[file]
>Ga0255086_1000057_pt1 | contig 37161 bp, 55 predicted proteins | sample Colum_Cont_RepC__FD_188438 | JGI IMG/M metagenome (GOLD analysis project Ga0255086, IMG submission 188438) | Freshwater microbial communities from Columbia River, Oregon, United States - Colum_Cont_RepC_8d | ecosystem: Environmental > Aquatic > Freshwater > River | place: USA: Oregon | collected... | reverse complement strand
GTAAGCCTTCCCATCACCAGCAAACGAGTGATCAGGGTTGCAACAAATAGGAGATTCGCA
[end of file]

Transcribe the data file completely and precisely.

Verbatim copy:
>Ga0255086_1000057_pt1 | contig 37161 bp, 55 predicted proteins | sample Colum_Cont_RepC__FD_188438 | JGI IMG/M metagenome (GOLD analysis project Ga0255086, IMG submission 188438) | Freshwater microbial communities from Columbia River, Oregon, United States - Colum_Cont_RepC_8d | ecosystem: Environmental > Aquatic > Freshwater > River | place: USA: Oregon | collected... | reverse complement strand
GTAAGCCTTCCCATCACCAGCAAACGAGTGATCAGGGTTGCAACAAATAGGAGATTCGCA